In order for Nessie to exist, the average temperature needs to be around 13 degrees - which is probably up there with the hottest temperature's Scotland's ever recorded - and modern humans need to exist (after all, why exist if there's no-one to take blurry photos of you to boost the tourist trade?). Meanwhile, Plesiosaurus, Nessie's closest relative, should be extinct (which is kind of sad, when you think about it). Kicking off with Homo Erectus, you need to work your way through two stages of human evolution in order to get to Modern Humans, along with decreasing the planet's temperature by around 20 degrees, in just two million years. And in the world of Birthdays: The Beginning, two million years isn't really a vast amount of time. In fact, getting the temperature under control ate up a good quarter of the allotted time, so you'll need some serious skills to complete the challenge - you could even say you'd need to be God like... (Sorry).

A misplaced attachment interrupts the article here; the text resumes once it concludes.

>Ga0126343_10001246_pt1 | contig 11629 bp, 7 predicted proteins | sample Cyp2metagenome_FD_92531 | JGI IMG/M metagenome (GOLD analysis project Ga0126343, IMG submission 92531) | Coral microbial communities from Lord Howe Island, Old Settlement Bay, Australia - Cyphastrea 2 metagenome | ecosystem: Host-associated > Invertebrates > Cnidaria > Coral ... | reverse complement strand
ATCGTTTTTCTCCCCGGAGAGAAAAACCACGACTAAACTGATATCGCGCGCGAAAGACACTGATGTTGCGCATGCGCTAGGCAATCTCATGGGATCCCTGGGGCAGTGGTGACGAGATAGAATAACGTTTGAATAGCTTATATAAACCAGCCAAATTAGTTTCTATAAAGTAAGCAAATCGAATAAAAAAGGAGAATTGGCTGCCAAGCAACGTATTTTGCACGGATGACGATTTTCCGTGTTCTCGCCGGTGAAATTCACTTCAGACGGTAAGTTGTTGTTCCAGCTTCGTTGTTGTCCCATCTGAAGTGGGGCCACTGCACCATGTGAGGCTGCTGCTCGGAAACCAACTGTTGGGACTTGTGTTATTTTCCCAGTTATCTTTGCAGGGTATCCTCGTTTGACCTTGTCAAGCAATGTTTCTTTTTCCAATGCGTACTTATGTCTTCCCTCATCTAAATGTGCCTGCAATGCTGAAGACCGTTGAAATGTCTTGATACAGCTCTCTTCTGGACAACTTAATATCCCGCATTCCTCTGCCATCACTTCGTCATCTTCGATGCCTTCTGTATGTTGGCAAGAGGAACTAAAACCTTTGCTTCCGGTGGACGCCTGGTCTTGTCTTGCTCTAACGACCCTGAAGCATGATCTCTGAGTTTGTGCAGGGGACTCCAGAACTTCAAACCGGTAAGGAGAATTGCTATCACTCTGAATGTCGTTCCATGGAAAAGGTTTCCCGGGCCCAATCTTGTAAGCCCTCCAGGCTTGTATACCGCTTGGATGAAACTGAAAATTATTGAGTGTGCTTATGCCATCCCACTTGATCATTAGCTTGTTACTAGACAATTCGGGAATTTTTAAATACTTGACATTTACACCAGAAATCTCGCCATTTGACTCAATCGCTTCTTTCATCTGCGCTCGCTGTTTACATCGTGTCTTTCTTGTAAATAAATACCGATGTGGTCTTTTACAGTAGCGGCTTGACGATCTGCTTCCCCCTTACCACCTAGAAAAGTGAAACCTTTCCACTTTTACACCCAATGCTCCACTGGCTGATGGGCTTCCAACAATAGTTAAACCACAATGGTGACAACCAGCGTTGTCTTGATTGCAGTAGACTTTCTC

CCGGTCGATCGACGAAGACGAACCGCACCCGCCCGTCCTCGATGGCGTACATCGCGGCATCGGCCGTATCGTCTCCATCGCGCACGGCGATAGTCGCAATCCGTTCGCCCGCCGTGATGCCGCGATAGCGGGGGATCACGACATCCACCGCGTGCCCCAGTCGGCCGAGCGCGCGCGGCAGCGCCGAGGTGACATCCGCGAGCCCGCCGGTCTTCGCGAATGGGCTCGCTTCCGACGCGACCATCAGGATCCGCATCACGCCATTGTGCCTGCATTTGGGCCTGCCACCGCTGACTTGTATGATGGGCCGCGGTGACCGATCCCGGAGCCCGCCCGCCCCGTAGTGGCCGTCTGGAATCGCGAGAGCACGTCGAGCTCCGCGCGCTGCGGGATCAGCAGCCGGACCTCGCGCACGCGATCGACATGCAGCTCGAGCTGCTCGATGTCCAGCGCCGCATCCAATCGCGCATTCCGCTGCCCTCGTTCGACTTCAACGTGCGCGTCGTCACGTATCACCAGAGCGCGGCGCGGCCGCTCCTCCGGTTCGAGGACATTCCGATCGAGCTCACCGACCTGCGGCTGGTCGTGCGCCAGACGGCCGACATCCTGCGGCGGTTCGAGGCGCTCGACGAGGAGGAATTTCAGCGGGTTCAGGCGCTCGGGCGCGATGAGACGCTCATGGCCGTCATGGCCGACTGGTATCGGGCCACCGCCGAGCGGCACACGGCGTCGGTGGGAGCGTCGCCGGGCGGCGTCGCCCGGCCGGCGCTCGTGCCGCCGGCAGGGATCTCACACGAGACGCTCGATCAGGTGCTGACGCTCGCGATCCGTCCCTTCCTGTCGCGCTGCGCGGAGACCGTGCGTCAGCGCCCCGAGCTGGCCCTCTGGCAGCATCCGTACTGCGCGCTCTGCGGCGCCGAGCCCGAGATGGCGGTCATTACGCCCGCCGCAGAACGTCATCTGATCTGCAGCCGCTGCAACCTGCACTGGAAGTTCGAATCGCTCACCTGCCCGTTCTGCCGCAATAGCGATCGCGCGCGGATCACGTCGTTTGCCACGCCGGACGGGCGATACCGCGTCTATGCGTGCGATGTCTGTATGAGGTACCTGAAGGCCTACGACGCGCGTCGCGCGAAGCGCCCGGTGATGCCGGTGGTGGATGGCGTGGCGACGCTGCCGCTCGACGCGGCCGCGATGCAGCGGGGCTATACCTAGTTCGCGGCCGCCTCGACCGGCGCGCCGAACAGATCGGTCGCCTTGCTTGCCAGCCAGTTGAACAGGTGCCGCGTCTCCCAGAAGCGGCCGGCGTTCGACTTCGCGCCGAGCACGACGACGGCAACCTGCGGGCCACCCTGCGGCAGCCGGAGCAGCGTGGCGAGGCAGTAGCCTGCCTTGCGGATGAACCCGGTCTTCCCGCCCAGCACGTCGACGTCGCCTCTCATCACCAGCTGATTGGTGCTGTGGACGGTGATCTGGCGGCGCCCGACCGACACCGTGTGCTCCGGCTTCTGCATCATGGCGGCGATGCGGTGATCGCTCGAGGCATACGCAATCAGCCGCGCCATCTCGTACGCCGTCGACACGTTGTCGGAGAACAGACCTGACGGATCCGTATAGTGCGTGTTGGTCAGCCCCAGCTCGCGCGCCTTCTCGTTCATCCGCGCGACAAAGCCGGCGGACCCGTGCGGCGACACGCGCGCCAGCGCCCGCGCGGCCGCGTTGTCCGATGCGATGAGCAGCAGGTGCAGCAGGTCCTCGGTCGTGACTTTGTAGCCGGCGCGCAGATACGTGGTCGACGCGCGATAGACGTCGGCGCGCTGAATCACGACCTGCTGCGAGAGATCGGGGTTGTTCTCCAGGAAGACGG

With it's adorably brightly coloured, clay model aesthetic, Birthdays: The Beginning seems like the perfect game to chill out with, as you move mountains, summon seas and tweak temperatures to evolve creatures as you see fit. It may not have the obvious interactivity of Viva Pinata, where you spent your time micromanaging the love lives of the birds and the bees, but its scope is much larger, with three or four times the critters to create, spanning everything from deadly dinosaurs to fuzzy mammals to humans - with a Nessie and Sasquatch thrown in for good measure. And with only a few months to go till launch, we can't wait to get our hands on the full game, when it his the Playstation 4 and PC in May.